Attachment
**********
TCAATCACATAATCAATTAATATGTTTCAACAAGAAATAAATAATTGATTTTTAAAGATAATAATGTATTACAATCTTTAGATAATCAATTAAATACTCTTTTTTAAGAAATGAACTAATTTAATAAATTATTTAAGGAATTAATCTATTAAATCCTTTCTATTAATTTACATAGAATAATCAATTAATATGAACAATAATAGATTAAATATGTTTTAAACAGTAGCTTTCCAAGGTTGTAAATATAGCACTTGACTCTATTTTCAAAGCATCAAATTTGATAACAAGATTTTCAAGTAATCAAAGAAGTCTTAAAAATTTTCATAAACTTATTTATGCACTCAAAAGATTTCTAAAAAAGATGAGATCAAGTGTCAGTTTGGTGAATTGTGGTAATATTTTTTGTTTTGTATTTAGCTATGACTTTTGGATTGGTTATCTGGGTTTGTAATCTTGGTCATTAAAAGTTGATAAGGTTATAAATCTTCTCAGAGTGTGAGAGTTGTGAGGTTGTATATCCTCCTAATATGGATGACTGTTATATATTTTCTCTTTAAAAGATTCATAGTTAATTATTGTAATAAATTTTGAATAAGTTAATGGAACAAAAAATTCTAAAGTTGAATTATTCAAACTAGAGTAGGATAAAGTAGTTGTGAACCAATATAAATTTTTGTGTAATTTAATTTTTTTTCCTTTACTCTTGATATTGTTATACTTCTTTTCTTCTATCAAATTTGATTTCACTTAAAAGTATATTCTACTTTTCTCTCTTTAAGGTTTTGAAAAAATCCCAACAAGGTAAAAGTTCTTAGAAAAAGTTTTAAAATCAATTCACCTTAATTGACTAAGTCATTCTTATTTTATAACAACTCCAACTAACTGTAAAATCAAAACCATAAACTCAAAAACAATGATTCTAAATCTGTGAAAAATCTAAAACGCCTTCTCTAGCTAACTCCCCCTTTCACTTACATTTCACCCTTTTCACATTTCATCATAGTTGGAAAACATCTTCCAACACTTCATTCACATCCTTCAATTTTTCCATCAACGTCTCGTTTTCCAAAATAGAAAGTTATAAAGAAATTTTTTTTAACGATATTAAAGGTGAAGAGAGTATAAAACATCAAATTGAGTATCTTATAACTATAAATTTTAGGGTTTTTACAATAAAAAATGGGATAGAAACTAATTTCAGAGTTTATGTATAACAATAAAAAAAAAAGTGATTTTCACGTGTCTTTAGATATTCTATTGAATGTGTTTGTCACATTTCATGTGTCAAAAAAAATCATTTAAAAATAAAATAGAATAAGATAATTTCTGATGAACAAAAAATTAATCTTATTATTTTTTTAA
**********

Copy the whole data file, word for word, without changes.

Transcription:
TCAATCACATAATCAATTAATATGTTTCAACAAGAAATAAATAATTGATTTTTAAAGATAATAATGTATTACAATCTTTAGATAATCAATTAAATACTCTTTTTTAAGAAATGAACTAATTTAATAAATTATTTAAGGAATTAATCTATTAAATCCTTTCTATTAATTTACATAGAATAATCAATTAATATGAACAATAATAGATTAAATATGTTTTAAACAGTAGCTTTCCAAGGTTGTAAATATAGCACTTGACTCTATTTTCAAAGCATCAAATTTGATAACAAGATTTTCAAGTAATCAAAGAAGTCTTAAAAATTTTCATAAACTTATTTATGCACTCAAAAGATTTCTAAAAAAGATGAGATCAAGTGTCAGTTTGGTGAATTGTGGTAATATTTTTTGTTTTGTATTTAGCTATGACTTTTGGATTGGTTATCTGGGTTTGTAATCTTGGTCATTAAAAGTTGATAAGGTTATAAATCTTCTCAGAGTGTGAGAGTTGTGAGGTTGTATATCCTCCTAATATGGATGACTGTTATATATTTTCTCTTTAAAAGATTCATAGTTAATTATTGTAATAAATTTTGAATAAGTTAATGGAACAAAAAATTCTAAAGTTGAATTATTCAAACTAGAGTAGGATAAAGTAGTTGTGAACCAATATAAATTTTTGTGTAATTTAATTTTTTTTCCTTTACTCTTGATATTGTTATACTTCTTTTCTTCTATCAAATTTGATTTCACTTAAAAGTATATTCTACTTTTCTCTCTTTAAGGTTTTGAAAAAATCCCAACAAGGTAAAAGTTCTTAGAAAAAGTTTTAAAATCAATTCACCTTAATTGACTAAGTCATTCTTATTTTATAACAACTCCAACTAACTGTAAAATCAAAACCATAAACTCAAAAACAATGATTCTAAATCTGTGAAAAATCTAAAACGCCTTCTCTAGCTAACTCCCCCTTTCACTTACATTTCACCCTTTTCACATTTCATCATAGTTGGAAAACATCTTCCAACACTTCATTCACATCCTTCAATTTTTCCATCAACGTCTCGTTTTCCAAAATAGAAAGTTATAAAGAAATTTTTTTTAACGATATTAAAGGTGAAGAGAGTATAAAACATCAAATTGAGTATCTTATAACTATAAATTTTAGGGTTTTTACAATAAAAAATGGGATAGAAACTAATTTCAGAGTTTATGTATAACAATAAAAAAAAAAGTGATTTTCACGTGTCTTTAGATATTCTATTGAATGTGTTTGTCACATTTCATGTGTCAAAAAAAATCATTTAAAAATAAAATAGAATAAGATAATTTCTGATGAACAAAAAATTAATCTTATTATTTTTTTAA